FTC Commissioner Urges Federal Reserve to Launch Public Payments System and Block Libra
Rohit Chopra, Commissioner of the Federal Trade Commission (FTC), has written an open letter to Federal Reserve chairman Jerome Powell to launch their real-time payments system, FedNow, at the earliest to curb megabank monopolies and private sector abuse, November 7, 2019.
Public Sector Curbing Libra
It goes without saying that a public sector version of Libra launched by a government undertaking would be much more leniently regulated and easily integrated into the financial system.
However, by now it is clear that true innovation comes from the public sector, and governments ride on their tail to absorb the benefits. Acknowledging this scenario, Chopra urges the Federal Reserve to launch FedNow, but this is likely to take till 2023 at the earliest.
According to Chopra, the private sector has not been able to meaningfully meet the need for faster payments, and this has opened the door for projects like Libra to reinforce new standards in the payment space. Commissioner Chopra says this as though Facebook itself is not a private sector entity.
He goes on to detail Facebook’s poor track record in the realm of data management and the lack of disclosures regarding Libra. In all fairness, information regarding Libra and the consortium’s plans are scanty at best. But maybe it wouldn’t be this way if Congress actually asked Mark Zuckerberg questions about Libra, instead of hounding him about the social environment at Facebook.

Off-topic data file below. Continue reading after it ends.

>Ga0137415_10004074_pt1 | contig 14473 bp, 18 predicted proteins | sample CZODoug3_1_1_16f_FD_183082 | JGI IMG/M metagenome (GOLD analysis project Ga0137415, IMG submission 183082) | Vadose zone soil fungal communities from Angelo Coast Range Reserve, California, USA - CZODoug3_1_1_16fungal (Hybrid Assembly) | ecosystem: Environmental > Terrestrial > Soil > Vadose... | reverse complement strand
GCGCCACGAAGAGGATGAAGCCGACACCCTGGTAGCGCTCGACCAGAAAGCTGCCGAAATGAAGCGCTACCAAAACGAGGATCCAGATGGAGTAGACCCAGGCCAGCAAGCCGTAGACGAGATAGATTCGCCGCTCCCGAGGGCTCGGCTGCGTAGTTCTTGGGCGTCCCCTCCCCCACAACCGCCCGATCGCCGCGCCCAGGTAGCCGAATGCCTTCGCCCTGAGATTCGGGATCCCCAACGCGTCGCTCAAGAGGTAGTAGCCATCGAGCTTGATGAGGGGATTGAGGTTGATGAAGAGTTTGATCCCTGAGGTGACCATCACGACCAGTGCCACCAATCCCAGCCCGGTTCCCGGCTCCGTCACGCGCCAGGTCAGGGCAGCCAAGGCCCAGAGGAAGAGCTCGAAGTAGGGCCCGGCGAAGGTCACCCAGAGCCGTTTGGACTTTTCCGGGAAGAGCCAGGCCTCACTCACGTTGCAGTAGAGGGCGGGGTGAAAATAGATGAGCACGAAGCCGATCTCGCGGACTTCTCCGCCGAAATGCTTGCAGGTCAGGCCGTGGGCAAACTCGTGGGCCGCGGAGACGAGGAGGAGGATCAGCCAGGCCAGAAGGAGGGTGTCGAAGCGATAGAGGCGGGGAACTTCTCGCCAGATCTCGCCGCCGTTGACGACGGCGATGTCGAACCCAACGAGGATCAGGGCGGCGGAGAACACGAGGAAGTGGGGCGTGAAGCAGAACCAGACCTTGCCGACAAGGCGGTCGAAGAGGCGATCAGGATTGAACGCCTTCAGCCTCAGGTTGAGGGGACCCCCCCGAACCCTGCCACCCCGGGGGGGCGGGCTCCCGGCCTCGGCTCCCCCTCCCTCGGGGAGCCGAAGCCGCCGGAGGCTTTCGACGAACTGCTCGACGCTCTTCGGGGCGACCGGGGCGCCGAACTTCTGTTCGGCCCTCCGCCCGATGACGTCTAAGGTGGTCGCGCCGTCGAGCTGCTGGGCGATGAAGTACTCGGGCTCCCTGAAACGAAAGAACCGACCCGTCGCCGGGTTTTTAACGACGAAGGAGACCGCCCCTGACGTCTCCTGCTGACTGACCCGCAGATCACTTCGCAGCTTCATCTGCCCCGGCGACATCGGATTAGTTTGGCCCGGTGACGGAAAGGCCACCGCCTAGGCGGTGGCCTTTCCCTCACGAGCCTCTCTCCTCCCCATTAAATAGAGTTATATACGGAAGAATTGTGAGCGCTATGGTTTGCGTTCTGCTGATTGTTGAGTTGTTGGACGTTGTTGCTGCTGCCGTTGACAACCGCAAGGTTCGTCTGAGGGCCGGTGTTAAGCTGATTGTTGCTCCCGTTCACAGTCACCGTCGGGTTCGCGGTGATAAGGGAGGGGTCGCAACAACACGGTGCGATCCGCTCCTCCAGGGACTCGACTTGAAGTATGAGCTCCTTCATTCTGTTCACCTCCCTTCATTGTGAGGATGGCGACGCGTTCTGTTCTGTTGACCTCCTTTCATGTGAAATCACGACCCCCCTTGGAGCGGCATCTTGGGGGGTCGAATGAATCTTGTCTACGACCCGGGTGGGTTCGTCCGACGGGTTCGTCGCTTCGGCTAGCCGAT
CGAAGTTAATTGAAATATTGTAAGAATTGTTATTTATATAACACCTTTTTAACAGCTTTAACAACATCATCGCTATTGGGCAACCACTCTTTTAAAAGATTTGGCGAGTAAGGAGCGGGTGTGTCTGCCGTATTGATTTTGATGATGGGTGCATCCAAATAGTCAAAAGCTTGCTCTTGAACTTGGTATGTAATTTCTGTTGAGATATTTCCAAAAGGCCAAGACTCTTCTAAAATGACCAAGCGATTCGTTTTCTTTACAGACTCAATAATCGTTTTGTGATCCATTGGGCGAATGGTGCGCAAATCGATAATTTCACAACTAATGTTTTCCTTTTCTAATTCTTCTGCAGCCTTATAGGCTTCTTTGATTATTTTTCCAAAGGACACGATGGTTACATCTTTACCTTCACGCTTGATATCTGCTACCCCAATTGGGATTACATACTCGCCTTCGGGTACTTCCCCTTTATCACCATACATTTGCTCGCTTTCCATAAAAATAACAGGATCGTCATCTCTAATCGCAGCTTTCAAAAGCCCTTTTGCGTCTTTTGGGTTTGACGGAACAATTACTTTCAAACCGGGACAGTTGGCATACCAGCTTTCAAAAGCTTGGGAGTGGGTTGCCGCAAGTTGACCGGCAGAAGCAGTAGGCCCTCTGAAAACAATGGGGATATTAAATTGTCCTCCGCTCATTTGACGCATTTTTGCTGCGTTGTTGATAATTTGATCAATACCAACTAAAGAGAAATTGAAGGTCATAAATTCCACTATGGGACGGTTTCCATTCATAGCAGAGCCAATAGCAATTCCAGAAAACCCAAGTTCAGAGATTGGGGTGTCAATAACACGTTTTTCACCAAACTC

Public vs Private Monopolies
Essentially, Commissioner Chopra’s argument is to stop a private payment monopoly by creating a public sector monopoly. This would, obviously, bode well with bureaucrats and any elected representative, but does it meaningfully change the end result?
A monopoly is a monopoly, but the government has always believed they are more capable of running things despite historical evidence standing against them. Of course, for the most part, their intent is in the right place, but private monopolies have also been governed well.
Payments, in particular, is a retail focused segment as banks aren’t riddled by the same liquidity issues that the common man faces.
FedNow taking 4 years to launch versus Libra’s proposed one-year deadline is a testament to the private sector’s ability to streamline things. The advent of PayPal and Stripe have revolutionized payments. Using Libra as an excuse to impose a public monopoly over an entire sector is unjustified.